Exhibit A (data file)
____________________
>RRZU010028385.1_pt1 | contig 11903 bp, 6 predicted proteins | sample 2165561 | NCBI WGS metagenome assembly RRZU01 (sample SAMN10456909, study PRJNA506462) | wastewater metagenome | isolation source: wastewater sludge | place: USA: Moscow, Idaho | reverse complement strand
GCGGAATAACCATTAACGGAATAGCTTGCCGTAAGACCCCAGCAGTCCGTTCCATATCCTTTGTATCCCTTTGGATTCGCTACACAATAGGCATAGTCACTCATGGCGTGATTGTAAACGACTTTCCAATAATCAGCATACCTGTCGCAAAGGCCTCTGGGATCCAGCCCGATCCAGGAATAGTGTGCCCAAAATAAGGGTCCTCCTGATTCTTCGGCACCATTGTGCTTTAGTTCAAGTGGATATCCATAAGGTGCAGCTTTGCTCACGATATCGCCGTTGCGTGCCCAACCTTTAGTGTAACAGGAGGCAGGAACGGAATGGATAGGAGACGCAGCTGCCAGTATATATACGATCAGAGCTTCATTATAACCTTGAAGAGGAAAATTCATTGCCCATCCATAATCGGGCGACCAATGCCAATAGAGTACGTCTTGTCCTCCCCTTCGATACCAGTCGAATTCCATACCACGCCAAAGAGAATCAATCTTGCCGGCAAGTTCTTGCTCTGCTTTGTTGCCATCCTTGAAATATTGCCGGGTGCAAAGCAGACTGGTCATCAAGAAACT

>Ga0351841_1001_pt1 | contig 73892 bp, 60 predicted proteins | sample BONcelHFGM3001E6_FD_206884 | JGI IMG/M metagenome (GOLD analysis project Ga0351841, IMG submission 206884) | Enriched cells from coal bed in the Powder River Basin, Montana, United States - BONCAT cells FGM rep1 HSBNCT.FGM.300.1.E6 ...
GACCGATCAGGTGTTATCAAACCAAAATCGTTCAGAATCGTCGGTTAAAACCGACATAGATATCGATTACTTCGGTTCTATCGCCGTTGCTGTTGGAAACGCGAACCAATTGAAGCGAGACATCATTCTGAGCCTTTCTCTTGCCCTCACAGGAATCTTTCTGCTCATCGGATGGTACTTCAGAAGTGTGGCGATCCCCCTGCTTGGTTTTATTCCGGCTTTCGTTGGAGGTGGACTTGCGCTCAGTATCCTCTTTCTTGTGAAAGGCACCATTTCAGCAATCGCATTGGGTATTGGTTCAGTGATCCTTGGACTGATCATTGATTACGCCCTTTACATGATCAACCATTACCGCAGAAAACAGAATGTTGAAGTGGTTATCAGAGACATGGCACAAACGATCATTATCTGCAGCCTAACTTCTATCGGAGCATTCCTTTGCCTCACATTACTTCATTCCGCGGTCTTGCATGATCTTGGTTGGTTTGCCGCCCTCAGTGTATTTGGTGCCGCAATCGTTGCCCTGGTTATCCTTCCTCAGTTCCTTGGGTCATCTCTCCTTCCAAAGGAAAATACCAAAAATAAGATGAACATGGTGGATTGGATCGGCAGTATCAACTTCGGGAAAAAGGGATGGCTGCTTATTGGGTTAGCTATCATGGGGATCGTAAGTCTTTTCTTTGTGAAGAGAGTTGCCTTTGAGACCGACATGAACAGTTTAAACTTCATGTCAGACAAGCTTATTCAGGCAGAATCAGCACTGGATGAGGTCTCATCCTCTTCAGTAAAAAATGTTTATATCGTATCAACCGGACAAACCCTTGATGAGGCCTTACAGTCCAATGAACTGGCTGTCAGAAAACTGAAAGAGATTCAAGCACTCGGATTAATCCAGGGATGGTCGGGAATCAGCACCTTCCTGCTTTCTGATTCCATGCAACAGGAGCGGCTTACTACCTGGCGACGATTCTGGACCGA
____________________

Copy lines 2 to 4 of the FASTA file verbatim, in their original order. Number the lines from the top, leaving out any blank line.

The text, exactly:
GCGGAATAACCATTAACGGAATAGCTTGCCGTAAGACCCCAGCAGTCCGTTCCATATCCTTTGTATCCCTTTGGATTCGCTACACAATAGGCATAGTCACTCATGGCGTGATTGTAAACGACTTTCCAATAATCAGCATACCTGTCGCAAAGGCCTCTGGGATCCAGCCCGATCCAGGAATAGTGTGCCCAAAATAAGGGTCCTCCTGATTCTTCGGCACCATTGTGCTTTAGTTCAAGTGGATATCCATAAGGTGCAGCTTTGCTCACGATATCGCCGTTGCGTGCCCAACCTTTAGTGTAACAGGAGGCAGGAACGGAATGGATAGGAGACGCAGCTGCCAGTATATATACGATCAGAGCTTCATTATAACCTTGAAGAGGAAAATTCATTGCCCATCCATAATCGGGCGACCAATGCCAATAGAGTACGTCTTGTCCTCCCCTTCGATACCAGTCGAATTCCATACCACGCCAAAGAGAATCAATCTTGCCGGCAAGTTCTTGCTCTGCTTTGTTGCCATCCTTGAAATATTGCCGGGTGCAAAGCAGACTGGTCATCAAGAAACT

>Ga0351841_1001_pt1 | contig 73892 bp, 60 predicted proteins | sample BONcelHFGM3001E6_FD_206884 | JGI IMG/M metagenome (GOLD analysis project Ga0351841, IMG submission 206884) | Enriched cells from coal bed in the Powder River Basin, Montana, United States - BONCAT cells FGM rep1 HSBNCT.FGM.300.1.E6 ...
GACCGATCAGGTGTTATCAAACCAAAATCGTTCAGAATCGTCGGTTAAAACCGACATAGATATCGATTACTTCGGTTCTATCGCCGTTGCTGTTGGAAACGCGAACCAATTGAAGCGAGACATCATTCTGAGCCTTTCTCTTGCCCTCACAGGAATCTTTCTGCTCATCGGATGGTACTTCAGAAGTGTGGCGATCCCCCTGCTTGGTTTTATTCCGGCTTTCGTTGGAGGTGGACTTGCGCTCAGTATCCTCTTTCTTGTGAAAGGCACCATTTCAGCAATCGCATTGGGTATTGGTTCAGTGATCCTTGGACTGATCATTGATTACGCCCTTTACATGATCAACCATTACCGCAGAAAACAGAATGTTGAAGTGGTTATCAGAGACATGGCACAAACGATCATTATCTGCAGCCTAACTTCTATCGGAGCATTCCTTTGCCTCACATTACTTCATTCCGCGGTCTTGCATGATCTTGGTTGGTTTGCCGCCCTCAGTGTATTTGGTGCCGCAATCGTTGCCCTGGTTATCCTTCCTCAGTTCCTTGGGTCATCTCTCCTTCCAAAGGAAAATACCAAAAATAAGATGAACATGGTGGATTGGATCGGCAGTATCAACTTCGGGAAAAAGGGATGGCTGCTTATTGGGTTAGCTATCATGGGGATCGTAAGTCTTTTCTTTGTGAAGAGAGTTGCCTTTGAGACCGACATGAACAGTTTAAACTTCATGTCAGACAAGCTTATTCAGGCAGAATCAGCACTGGATGAGGTCTCATCCTCTTCAGTAAAAAATGTTTATATCGTATCAACCGGACAAACCCTTGATGAGGCCTTACAGTCCAATGAACTGGCTGTCAGAAAACTGAAAGAGATTCAAGCACTCGGATTAATCCAGGGATGGTCGGGAATCAGCACCTTCCTGCTTTCTGATTCCATGCAACAGGAGCGGCTTACTACCTGGCGACGATTCTGGACCGA